I guess my parents were just ahead of their time when they named me "Madyson" 20 years ago, and my brother "Brayden" 15 years ago.I prefer Aidan for a girl and second whoever suggested Adrian (one of my faves) as an alternative

55
By Tansey (not verified)
January 24, 2006 8:04 PM

As an alternative to Aiden, Euen is a very nice name but beware - with a fairly famous film star of the same name (Euan McGregor), it could become more popular than at present. That goes for a number of other less usual names, Angelina, Jamie, Sean, Orlando, Paris, Charlize etc etc.

56
By Anonymous (not verified)
January 26, 2006 12:24 AM

"I prefer Aidan for a girl"Why do you prefer to use a traditional boy's name for a girl instead of for a boy? Are there not enough female name to choose from?And if you think that Aidan is too popular for a boy, I don't think a girl Aidan among 3 boy Aidans would be any happier than a boy Aidan among 3 other boy Aidans.

57
By Christina (not verified)
February 27, 2006 8:23 PM

I know that Aidan is a legitimate Irish saint's name, but I always thought it sounded like a chopped-up Adrian (a name which I prefer).

58
By Abi (not verified)
June 24, 2006 10:33 PM

The observations about name endings is interesting. I noticed that quite a few of my favourite boy names end in a similar way; Francis, Jonas, Thomas, Nicholas, Lewis. I think to me this ending sounds latinate and classical (even though the names as a whole might not) and therefore I subconsciously associate it with culture and intelligence.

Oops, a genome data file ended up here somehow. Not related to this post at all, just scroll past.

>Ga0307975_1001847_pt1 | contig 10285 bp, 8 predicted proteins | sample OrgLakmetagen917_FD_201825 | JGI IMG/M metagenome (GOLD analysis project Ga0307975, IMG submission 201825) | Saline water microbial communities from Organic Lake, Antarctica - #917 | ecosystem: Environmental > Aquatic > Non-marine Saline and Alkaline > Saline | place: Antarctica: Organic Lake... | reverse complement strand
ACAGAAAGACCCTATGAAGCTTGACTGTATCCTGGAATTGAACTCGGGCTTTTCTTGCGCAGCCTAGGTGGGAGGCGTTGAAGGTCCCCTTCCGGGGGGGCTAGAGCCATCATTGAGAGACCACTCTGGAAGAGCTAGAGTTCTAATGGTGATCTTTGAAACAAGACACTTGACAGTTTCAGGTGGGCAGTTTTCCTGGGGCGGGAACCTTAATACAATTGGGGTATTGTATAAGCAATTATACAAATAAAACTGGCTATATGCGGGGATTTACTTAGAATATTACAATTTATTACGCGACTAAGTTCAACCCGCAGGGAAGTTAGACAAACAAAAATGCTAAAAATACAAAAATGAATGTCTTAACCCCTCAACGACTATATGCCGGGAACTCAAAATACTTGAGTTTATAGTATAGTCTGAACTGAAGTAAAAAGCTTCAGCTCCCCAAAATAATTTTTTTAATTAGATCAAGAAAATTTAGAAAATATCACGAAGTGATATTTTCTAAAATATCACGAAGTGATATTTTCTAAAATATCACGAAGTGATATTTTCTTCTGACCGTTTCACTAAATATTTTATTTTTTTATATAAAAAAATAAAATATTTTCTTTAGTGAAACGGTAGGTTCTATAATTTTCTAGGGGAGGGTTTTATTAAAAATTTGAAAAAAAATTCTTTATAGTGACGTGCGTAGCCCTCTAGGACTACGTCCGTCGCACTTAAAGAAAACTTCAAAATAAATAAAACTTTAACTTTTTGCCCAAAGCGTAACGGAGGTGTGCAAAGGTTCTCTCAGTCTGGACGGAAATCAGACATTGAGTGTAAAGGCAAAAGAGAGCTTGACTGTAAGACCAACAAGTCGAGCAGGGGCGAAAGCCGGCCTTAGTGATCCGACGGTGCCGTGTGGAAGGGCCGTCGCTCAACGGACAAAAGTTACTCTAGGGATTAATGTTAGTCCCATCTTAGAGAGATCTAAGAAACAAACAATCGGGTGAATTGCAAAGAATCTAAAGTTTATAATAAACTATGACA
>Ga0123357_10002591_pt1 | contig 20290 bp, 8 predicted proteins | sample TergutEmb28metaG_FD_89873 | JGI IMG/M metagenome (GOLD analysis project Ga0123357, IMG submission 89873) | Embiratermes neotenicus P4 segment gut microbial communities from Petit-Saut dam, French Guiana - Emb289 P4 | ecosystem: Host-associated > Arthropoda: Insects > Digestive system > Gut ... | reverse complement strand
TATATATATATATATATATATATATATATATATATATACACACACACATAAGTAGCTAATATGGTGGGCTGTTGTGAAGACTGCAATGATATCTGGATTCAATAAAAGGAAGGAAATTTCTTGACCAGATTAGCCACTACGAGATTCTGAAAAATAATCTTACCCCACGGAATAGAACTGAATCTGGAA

On a side note to the main topic, I went to school with an Aydin, which is a Turkish (as was he) name, with the first syllable pronounced 'eye'. Whenever I see Aiden I want to pronounce it like that.
Also Ewan McGregor does not spell his name Euan.

59
By anonymous (not verified)
June 30, 2006 10:50 PM

I have two son's, Aiden and Euan. We were very surprised at the popularity of Aiden's name as neither my husband or I have ever watched sex in the city. I have taught in an all boys high school for 8 years and so had very few selections of boys names available to me that were not tarnished by a bad experience. I have never taught a Euan and the only Aden (spelt differently) I taught was a really lovely young man. We chose Aiden becuase we liked it and looked up all the different spellings and their meaning etc and chose the one that meant the nicest things. It suits him but if you are after a quiet nice kid I would avoid it. He is a very lively, cheeky 2 year old.

60
By kelly (not verified)
July 16, 2006 12:13 AM

I agree that it only matters what you think of a name. My name is Kelly and was shocked when I found out it was also a boys name. I was shocked again when I was one of 7 kellys in my high school choir. Since I was very young I liked Z names and when I was pregnant with my daughter I came up with the name Zayden after i named her i saw it on lots of name lists as a boy name and we have met many haden,jaden, and bradens since then. It doesn't bother me, I really think it is a strong name for a strong little girl. And most people like it. Also I've heard the name aiden a lot but never met one.